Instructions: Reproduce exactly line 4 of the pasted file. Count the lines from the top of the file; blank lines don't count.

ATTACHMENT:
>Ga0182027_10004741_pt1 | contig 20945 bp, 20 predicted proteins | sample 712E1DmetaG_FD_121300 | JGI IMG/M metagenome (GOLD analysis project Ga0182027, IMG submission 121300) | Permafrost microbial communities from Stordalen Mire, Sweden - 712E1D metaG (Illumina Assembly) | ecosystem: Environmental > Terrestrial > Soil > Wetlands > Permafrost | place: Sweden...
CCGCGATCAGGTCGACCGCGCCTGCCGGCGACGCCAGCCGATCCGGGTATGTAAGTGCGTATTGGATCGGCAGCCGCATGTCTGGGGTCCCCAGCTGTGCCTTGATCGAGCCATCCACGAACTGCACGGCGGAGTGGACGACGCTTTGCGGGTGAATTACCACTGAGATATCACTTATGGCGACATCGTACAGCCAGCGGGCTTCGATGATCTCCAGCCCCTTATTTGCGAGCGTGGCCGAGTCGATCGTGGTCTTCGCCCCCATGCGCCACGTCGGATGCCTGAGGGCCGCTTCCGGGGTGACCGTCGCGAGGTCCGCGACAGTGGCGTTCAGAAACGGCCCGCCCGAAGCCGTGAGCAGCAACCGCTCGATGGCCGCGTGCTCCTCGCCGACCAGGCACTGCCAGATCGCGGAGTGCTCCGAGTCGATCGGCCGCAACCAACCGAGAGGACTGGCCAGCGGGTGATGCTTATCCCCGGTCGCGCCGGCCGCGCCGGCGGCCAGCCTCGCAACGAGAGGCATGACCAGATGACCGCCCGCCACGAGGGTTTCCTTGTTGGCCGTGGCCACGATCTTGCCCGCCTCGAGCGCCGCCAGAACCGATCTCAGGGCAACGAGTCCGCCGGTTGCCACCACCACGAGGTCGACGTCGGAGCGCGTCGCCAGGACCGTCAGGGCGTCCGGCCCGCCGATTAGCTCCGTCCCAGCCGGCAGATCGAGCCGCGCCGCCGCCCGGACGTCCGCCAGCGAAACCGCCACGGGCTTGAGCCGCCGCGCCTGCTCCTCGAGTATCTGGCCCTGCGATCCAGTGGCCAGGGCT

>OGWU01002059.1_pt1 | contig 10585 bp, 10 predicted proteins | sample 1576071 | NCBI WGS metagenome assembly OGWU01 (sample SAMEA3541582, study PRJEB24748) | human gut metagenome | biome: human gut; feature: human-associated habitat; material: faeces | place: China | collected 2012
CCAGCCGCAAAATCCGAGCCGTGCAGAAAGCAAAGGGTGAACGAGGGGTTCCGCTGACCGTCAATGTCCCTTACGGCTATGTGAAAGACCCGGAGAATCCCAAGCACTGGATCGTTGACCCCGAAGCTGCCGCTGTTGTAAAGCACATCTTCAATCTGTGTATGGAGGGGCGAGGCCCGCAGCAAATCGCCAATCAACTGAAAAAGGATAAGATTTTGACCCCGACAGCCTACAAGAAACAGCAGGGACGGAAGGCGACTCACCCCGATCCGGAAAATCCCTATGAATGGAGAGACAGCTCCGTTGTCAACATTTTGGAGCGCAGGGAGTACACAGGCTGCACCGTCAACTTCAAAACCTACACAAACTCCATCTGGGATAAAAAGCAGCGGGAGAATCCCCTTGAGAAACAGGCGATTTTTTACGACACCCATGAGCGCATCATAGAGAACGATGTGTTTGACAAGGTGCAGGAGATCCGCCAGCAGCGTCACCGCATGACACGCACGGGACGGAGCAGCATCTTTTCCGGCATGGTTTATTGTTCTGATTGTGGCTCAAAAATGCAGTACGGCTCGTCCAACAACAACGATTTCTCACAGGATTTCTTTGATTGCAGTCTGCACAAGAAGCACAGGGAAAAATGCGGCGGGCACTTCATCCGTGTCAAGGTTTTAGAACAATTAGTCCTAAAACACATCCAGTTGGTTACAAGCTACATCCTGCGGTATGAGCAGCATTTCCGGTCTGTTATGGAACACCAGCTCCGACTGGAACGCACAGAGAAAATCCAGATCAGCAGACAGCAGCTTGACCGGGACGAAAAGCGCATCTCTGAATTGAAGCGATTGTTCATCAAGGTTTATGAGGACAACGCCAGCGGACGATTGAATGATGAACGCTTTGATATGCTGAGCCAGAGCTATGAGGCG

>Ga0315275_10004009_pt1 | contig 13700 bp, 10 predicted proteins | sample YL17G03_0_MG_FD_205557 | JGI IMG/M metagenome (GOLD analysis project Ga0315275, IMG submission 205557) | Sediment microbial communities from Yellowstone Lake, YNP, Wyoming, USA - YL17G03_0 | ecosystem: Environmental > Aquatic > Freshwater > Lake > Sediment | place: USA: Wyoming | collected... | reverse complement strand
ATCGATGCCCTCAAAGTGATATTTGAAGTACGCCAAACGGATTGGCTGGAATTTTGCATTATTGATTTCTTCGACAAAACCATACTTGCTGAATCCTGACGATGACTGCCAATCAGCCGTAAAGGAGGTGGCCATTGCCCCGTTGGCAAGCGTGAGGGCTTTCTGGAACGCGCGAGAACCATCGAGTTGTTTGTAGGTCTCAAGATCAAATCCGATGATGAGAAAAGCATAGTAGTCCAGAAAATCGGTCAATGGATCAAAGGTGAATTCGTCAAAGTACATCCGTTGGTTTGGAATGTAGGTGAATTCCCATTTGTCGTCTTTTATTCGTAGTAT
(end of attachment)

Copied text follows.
CCAGCCGCAAAATCCGAGCCGTGCAGAAAGCAAAGGGTGAACGAGGGGTTCCGCTGACCGTCAATGTCCCTTACGGCTATGTGAAAGACCCGGAGAATCCCAAGCACTGGATCGTTGACCCCGAAGCTGCCGCTGTTGTAAAGCACATCTTCAATCTGTGTATGGAGGGGCGAGGCCCGCAGCAAATCGCCAATCAACTGAAAAAGGATAAGATTTTGACCCCGACAGCCTACAAGAAACAGCAGGGACGGAAGGCGACTCACCCCGATCCGGAAAATCCCTATGAATGGAGAGACAGCTCCGTTGTCAACATTTTGGAGCGCAGGGAGTACACAGGCTGCACCGTCAACTTCAAAACCTACACAAACTCCATCTGGGATAAAAAGCAGCGGGAGAATCCCCTTGAGAAACAGGCGATTTTTTACGACACCCATGAGCGCATCATAGAGAACGATGTGTTTGACAAGGTGCAGGAGATCCGCCAGCAGCGTCACCGCATGACACGCACGGGACGGAGCAGCATCTTTTCCGGCATGGTTTATTGTTCTGATTGTGGCTCAAAAATGCAGTACGGCTCGTCCAACAACAACGATTTCTCACAGGATTTCTTTGATTGCAGTCTGCACAAGAAGCACAGGGAAAAATGCGGCGGGCACTTCATCCGTGTCAAGGTTTTAGAACAATTAGTCCTAAAACACATCCAGTTGGTTACAAGCTACATCCTGCGGTATGAGCAGCATTTCCGGTCTGTTATGGAACACCAGCTCCGACTGGAACGCACAGAGAAAATCCAGATCAGCAGACAGCAGCTTGACCGGGACGAAAAGCGCATCTCTGAATTGAAGCGATTGTTCATCAAGGTTTATGAGGACAACGCCAGCGGACGATTGAATGATGAACGCTTTGATATGCTGAGCCAGAGCTATGAGGCG